Music Critic Phoebe Malone reviews SPINN’s live show at Mama Roux’s
Liverpool-based indie pop quartet SPINN paid homage to drummer Louis O’Reilly’s home town, reminiscing as early teens seeing Birmingham as the coolest place in world, ‘the heart of the nation for indie tunes.’ No better place to embrace Brum’s music hub than Digbeth’s Mama Roux, adorned with hanging leaves and neon lights serving their famous disco frites.
Despite apologising for his ‘lack-lustre’ dance moves, Jonny Quinn, SPINN’s singer and front man induces an infectious energy as he opens with Morrissey-inspired dance moves, with signature flailing limbs. They open with the fast-paced ‘She Takes Her Time’, decked with jangling guitar reminiscent of The Cure, and Beach Fossils inspired shimmering dream pop obvious in the melodies.
A smooth transition to ‘Green Eyes’ proves why it sparked their career in Liverpool, with its funk rhythm and jazz chords demonstrating their wide inspiration. The members have previously said there was a slump in Liverpool’s music scene during the 2000’s after the likes of Echo and The Bunnymen, but they recognise a brewing atmosphere rising in its streets, with the likes of Echo Beach- it seems to spinn in roundabouts there.
The crowd is a mix of chorus-reciting fans and vaguely interested regulars, facilitated by Quinn reassuring ‘if you don’t like it feel free to throw a bottle.’ Despite this permission everyone is carried by the same warm, enveloping cloud of hazy chimes. The crowd is reawakened and swaying turns to moshing for ‘After Dark’, laced with Andy Power’s deep, rich guitar riffs.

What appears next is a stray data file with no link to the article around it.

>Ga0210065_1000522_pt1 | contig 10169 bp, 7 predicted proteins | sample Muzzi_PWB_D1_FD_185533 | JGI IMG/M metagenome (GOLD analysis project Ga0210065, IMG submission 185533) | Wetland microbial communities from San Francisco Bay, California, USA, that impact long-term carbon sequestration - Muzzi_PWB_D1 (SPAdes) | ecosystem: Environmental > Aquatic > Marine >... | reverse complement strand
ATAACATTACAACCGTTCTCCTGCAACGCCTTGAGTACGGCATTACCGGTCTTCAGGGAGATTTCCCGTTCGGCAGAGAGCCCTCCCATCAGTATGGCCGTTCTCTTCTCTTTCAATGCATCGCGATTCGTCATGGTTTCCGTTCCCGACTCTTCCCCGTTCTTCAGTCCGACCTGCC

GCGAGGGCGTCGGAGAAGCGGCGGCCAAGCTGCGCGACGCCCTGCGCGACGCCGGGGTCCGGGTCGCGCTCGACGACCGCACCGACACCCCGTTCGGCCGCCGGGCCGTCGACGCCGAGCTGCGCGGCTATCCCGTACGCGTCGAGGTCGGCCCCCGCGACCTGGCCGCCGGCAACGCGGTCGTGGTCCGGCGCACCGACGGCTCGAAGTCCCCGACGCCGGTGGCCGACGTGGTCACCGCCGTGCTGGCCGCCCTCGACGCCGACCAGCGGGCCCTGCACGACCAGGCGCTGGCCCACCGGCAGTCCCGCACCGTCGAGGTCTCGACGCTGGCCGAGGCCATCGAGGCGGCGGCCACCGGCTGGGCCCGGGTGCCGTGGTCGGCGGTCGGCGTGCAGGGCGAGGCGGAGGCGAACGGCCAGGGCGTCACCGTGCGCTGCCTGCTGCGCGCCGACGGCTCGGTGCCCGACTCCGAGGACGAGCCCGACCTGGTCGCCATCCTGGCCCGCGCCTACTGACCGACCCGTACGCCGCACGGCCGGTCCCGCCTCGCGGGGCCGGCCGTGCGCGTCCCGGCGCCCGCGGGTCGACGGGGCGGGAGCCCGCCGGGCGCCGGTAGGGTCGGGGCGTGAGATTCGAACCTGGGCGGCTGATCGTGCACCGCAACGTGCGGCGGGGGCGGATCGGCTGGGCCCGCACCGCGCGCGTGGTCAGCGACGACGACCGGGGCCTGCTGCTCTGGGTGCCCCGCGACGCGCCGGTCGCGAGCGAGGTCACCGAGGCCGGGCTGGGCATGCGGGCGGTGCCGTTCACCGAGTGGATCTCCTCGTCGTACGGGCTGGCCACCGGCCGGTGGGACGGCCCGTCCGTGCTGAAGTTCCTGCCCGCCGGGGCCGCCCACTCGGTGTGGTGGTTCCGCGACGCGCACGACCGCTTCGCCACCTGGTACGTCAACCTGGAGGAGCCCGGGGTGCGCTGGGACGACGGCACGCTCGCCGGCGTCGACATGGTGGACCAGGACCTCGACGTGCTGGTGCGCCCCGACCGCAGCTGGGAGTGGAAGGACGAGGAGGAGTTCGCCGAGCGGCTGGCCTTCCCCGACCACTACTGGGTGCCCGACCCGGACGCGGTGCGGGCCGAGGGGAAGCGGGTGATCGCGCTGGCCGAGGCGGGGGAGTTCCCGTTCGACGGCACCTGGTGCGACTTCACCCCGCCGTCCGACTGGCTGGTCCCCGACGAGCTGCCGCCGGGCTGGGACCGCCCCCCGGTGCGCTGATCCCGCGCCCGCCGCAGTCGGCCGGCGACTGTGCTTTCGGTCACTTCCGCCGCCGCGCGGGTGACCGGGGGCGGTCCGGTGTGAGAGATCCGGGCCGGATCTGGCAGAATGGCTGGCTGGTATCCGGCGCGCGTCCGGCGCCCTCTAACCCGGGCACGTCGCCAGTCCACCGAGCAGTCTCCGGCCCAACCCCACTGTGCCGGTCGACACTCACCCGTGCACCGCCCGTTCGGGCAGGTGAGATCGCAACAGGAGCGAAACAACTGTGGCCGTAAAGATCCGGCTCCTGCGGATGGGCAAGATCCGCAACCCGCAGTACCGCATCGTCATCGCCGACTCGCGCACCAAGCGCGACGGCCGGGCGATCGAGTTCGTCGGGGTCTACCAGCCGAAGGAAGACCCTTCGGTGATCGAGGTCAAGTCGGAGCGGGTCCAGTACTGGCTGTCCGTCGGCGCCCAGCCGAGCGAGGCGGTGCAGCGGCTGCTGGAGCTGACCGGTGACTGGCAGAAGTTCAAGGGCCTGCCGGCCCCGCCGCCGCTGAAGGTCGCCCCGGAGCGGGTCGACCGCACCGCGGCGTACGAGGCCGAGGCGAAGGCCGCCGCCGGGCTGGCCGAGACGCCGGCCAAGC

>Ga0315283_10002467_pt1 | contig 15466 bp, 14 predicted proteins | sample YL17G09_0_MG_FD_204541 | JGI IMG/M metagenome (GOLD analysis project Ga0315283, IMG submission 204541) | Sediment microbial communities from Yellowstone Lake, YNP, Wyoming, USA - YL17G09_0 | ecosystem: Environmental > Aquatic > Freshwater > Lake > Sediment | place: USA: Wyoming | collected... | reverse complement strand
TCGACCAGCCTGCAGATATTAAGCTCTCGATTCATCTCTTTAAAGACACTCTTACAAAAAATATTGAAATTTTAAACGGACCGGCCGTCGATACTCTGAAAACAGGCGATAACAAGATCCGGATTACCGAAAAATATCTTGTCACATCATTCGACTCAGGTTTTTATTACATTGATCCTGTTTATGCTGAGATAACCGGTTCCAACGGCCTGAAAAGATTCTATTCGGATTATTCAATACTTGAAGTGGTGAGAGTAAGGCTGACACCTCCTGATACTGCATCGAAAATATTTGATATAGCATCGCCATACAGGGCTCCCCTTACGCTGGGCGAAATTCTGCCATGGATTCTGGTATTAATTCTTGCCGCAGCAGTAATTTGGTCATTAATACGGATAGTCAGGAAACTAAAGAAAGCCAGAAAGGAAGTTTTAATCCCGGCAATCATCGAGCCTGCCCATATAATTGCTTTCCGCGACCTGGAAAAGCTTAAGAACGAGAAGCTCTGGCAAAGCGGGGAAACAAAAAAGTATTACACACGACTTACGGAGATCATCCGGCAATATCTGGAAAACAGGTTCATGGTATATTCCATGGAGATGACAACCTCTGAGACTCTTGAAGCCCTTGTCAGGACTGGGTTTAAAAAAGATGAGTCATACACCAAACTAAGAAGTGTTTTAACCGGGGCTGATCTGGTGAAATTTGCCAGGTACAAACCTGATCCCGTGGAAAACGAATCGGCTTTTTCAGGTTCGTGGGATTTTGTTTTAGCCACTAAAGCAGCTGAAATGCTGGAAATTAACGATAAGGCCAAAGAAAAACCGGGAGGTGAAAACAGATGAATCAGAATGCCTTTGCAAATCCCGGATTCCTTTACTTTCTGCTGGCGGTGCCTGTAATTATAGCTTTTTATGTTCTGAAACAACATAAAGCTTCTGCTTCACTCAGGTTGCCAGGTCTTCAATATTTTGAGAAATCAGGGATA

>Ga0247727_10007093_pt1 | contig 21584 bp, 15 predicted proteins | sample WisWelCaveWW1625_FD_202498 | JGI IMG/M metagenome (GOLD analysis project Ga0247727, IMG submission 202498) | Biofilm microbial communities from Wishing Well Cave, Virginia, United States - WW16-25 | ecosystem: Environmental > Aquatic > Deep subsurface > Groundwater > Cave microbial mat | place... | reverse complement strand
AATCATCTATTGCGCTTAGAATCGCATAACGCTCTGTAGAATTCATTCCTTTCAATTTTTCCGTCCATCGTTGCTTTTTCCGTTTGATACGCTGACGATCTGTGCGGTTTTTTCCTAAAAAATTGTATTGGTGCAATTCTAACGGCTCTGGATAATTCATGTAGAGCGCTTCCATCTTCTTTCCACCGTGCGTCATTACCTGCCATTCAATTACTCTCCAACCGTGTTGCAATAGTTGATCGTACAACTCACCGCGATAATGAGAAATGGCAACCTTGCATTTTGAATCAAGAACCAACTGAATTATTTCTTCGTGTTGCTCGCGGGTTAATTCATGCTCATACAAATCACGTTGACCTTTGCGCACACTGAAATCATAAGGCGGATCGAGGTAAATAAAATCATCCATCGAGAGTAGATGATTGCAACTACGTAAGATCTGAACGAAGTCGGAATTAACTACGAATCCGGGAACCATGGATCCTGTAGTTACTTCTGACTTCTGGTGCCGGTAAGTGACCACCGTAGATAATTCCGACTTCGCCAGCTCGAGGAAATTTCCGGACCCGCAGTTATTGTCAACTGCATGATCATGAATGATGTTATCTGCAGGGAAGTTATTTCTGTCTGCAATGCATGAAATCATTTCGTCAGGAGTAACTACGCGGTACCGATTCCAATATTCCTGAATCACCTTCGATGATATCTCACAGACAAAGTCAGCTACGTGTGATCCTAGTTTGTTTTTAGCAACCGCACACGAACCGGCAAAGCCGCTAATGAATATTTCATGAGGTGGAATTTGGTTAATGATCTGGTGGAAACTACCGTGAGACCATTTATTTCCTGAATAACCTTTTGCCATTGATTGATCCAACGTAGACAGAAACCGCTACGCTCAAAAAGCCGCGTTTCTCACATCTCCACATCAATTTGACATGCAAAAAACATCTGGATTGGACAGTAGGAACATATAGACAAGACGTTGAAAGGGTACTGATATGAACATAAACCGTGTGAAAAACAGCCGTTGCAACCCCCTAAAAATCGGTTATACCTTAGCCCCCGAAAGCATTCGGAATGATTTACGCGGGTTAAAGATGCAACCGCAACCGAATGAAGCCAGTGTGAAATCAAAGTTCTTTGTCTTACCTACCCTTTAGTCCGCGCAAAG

After performing brand new song “Daydreamer”, they announce their EP due in 2020. Credit must be given to this group in their early 20’s for their fast progression from their self-titled debut album released only earlier this year, written in Power’s bedroom from ‘boredom’. Quinn, 19, admits to having travelled straight from last night’s gig in Newcastle, to Uni, and then to this stage. Nevertheless, their boyish energy overrides any lethargy within these four walls tonight.
“It’s not getting any better” reveals SPINN’s unapologetically vulnerable face, with lyrics ‘you know it’s killing me, being here’ reflecting in the damaged youths of the audience’s transfixed eyes, disturbed by the state of the world apparent in the social commentary of the song, as well as their personal struggles. Musically it seems to be their most emotive song, bringing the mood of the room to a comfortable lull.
A woozy, ethereal sound infiltrates the lyrics of ‘July At A Glance’ about wanting to float away, ‘if we could spend one afternoon away and disappear without a trace’. Introduced as a poem written about Quinn’s girlfriend Rachel, who he admits to “quite like” with a lovesick grimace, it summons a contagious contentment.
Love song ‘November’, announced as a song to snog to and fight to simultaneously, ended their stint in our well-loved Digbeth, with heavy synth breaking down into a shimmering, euphoric explosion, the “cold kisses” of the subject matter reminding the audience of the end of their evening away from these cosy indie pop jams.
SPINN came to the pocket of Birmingham where the atmosphere belies the industrial; they came, they spun, they conquered.
Tickets for the rest of Spinn’s tour are available here